Added support for thrown bombs (well, general category of thrown things that have a particular effect on landing). So that there are more AoE options for non-spellcasters, for example some elemental AoE for fighters, or some smoke clouds for stealth users, etc. I also added support for delayed-blast effects, so that you can have situations where you throw a delayed blast bomb, then it gets moved somehow (e.g. via trap, kick or a kinetic spell), and then it explodes. Russian roulette gameplay could then be to start throwing delayed blast bombs on teleport traps 😀
Realised the importance of a GUI for split and merge stacks, wrote some basic placeholder GUI for it, but also realised that I could not fit that somewhere reasonable based on the existing item GUI that I have… To elaborate: the current item GUI logic, which I was proud of, is to always have a pair of containers (player & ground, or player & chest, or player & other container), and you multi-select things in one container, multi-select things in the other container, and do a transfer. To help things, I also had some toggles for all/none selection per container. That’s all great, until we need to split a stack, as that just can’t happen with the multi-select which is binary in nature. So, back to drawing board for how the GUI will work for inventory transfers.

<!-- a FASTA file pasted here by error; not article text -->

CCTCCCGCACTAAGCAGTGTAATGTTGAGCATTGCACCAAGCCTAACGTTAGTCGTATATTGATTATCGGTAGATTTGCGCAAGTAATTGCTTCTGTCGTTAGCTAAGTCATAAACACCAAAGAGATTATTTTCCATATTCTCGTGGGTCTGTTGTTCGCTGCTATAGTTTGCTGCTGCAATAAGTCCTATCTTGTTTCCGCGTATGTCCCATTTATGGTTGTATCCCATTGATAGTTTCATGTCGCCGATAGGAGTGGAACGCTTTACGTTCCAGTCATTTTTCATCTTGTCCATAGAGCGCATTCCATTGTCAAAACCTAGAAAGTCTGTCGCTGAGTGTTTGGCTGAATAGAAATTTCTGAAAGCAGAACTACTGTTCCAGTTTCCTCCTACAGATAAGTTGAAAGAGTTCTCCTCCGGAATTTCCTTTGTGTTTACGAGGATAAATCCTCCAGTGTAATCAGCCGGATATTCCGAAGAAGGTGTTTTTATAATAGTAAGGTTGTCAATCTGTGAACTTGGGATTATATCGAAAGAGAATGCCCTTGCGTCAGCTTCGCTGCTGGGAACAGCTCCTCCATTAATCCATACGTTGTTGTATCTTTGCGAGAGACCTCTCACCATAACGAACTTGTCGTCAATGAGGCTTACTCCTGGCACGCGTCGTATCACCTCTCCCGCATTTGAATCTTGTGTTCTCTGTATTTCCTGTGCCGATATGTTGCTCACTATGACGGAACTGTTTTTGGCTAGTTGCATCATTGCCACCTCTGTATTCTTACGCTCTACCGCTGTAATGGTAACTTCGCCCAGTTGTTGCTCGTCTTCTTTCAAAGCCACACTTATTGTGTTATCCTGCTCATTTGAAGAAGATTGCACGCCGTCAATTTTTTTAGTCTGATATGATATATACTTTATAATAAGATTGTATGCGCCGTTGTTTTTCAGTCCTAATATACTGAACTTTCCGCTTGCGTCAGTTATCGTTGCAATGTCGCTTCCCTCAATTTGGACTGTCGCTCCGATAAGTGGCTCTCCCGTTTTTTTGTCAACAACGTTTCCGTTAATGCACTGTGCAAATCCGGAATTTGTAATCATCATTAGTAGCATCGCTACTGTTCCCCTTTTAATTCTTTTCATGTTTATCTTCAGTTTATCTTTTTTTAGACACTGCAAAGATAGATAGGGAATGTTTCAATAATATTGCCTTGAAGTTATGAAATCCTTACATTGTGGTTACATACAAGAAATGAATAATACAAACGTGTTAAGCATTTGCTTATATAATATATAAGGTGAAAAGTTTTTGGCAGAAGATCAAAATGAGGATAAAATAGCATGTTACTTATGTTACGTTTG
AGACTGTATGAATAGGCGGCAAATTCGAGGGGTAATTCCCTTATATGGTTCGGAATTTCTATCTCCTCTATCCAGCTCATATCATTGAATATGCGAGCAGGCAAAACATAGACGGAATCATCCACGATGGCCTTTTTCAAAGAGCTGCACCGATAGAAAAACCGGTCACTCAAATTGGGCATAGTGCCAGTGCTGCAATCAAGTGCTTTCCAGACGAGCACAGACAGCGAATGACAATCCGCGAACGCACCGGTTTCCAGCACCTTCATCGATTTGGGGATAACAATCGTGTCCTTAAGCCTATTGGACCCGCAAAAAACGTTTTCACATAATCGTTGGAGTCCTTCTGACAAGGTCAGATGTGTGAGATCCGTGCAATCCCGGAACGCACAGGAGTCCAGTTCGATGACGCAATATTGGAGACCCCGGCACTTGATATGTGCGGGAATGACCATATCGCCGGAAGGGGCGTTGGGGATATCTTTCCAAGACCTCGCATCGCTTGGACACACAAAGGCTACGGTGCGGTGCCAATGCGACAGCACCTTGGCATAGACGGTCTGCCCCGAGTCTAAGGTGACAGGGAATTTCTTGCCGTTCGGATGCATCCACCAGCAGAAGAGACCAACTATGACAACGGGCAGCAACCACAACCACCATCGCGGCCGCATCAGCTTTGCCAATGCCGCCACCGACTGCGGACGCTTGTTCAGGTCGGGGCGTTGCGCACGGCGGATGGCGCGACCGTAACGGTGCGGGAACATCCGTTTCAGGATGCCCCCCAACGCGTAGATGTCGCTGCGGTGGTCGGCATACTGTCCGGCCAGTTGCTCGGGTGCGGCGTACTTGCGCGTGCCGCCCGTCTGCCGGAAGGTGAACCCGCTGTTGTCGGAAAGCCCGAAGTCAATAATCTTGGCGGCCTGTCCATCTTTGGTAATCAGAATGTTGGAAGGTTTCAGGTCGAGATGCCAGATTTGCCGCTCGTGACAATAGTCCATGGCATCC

Added some initial support for destructible objects and durability. Again, this feature creep is essential, as breaking things is an integral part of roguelike life, as the remains of broken barrels, jars and doors from various games would all attest to. This can creep further into weapon durability, but I’m not going down that route, yet, although the deceptive simplicity of integrating that is tempting.